making local government more ethical

Moral Clarity VII - Confidential Information

This is the seventh in a series of blog posts inspired by reading Susan Neiman’s book Moral Clarity: A Guide for Grown-Up Idealists (Princeton, 2008). Neiman’s discussion of Daniel Ellsberg, the government official who let us know about the Pentagon Papers, shows the effect that access to confidential information has on government officials. It’s very similar to the effect of power.
    First, you feel exhilarated by access to information you never even knew existed.  Almost as quickly, you feel like a fool:  for having analyzed these subjects for years without a clue about information this crucial, for having worked daily with people who did have access and kept the secrets so well. But once you get used to your new access to whole libraries of hidden information, you are aware of the fact that you have it and others don't — and view anyone else as a fool to whom you, in turn, are bound to lie. ... You'll become incapable of learning from most people in the world, no matter how much experience they may have in a particular area.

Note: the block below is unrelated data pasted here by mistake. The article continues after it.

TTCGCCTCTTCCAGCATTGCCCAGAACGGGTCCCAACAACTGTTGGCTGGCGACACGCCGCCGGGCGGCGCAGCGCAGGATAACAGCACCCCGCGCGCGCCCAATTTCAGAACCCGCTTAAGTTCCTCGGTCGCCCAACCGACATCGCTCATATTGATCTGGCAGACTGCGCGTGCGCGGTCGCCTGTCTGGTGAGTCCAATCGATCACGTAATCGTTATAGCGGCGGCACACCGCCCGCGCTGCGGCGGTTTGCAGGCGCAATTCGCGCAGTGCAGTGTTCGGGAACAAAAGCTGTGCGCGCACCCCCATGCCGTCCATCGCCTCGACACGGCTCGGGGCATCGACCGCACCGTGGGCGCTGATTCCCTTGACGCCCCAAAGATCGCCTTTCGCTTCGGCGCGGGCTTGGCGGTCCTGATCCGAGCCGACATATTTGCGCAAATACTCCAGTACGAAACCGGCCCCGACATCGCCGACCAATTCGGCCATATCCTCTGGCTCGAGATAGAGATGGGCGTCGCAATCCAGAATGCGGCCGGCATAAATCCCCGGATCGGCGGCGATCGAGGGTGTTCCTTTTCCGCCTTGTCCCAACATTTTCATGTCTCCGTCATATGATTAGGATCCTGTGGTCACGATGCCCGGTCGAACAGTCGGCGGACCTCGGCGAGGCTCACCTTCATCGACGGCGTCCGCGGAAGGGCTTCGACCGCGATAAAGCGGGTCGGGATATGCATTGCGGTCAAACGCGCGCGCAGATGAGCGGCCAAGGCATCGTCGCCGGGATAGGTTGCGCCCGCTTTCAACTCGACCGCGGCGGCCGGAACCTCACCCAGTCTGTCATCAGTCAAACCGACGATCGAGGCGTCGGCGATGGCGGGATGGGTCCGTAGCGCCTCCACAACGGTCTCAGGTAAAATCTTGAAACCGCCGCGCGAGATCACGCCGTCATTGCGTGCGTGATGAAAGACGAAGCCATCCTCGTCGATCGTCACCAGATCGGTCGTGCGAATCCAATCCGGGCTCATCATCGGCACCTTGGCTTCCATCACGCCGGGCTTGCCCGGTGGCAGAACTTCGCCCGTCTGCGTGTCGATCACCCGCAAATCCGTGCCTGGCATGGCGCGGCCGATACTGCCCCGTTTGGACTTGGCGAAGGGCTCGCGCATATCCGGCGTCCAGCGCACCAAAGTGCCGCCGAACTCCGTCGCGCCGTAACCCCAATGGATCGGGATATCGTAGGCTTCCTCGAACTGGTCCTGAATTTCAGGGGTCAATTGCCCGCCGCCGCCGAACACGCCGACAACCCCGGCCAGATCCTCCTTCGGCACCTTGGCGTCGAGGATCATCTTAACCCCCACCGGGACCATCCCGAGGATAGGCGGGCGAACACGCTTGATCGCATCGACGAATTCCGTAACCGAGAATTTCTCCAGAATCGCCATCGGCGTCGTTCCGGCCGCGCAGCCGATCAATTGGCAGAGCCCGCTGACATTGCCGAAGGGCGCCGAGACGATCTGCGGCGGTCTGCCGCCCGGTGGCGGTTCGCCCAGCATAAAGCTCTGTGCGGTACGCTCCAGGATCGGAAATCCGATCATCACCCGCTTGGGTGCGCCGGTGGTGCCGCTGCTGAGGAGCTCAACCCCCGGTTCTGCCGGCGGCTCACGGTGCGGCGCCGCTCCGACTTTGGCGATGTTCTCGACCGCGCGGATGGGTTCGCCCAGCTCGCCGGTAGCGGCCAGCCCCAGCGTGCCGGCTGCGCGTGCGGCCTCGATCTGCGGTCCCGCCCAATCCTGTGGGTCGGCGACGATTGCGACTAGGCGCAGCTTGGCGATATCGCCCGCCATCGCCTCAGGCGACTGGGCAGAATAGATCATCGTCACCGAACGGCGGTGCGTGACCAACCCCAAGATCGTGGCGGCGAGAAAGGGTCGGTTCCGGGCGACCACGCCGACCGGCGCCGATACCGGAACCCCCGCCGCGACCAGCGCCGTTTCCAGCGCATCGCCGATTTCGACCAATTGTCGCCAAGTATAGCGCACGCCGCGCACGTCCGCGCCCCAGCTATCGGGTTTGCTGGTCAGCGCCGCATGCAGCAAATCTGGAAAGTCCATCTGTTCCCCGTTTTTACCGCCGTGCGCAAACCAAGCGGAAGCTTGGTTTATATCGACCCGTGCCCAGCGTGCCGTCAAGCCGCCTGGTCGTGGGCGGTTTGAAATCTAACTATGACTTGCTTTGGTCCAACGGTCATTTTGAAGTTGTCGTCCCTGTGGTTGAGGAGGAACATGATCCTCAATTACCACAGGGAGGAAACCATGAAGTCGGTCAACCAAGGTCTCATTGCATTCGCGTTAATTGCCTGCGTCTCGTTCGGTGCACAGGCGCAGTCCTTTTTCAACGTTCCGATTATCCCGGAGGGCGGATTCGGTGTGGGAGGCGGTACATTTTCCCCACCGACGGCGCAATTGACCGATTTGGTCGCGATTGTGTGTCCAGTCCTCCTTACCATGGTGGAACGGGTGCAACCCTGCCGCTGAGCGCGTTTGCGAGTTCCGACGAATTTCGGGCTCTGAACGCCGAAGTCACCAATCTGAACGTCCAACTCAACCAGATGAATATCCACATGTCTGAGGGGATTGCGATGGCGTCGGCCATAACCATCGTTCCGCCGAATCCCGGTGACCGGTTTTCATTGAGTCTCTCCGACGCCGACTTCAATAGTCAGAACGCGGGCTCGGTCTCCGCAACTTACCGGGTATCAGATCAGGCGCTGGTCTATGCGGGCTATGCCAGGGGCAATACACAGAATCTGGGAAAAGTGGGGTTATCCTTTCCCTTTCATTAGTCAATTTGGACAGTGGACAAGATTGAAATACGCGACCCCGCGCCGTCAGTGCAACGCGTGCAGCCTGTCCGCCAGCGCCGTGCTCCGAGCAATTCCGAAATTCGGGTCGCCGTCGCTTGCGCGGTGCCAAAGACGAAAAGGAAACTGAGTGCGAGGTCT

We tend to think of this problem occurring at the federal level, with access to classified information. But the same thing happens at the local level. High-level officials have access to people and information others have little or no knowledge of. When citizens come before them, many officials hardly listen, because they know how ignorant the citizens are. Special knowledge can be one more way to justify acting against the public interest, because only those who know all the facts have the right to say what is best for the public.

Special knowledge does not justify this sort of arrogance and contempt. Those who have it have an obligation to inform and teach the public. An ignorant public, a public that does not understand, is a public that cannot participate effectively. Secrecy, and the contempt it often breeds, undermines democratic participation.

Other blog posts in this series:
Reason and Ideals
Ethics Environments
The Categorical Imperative and Exceptionalism
Independent Ethics Enforcement

Robert Wechsler
Director of Research, City Ethics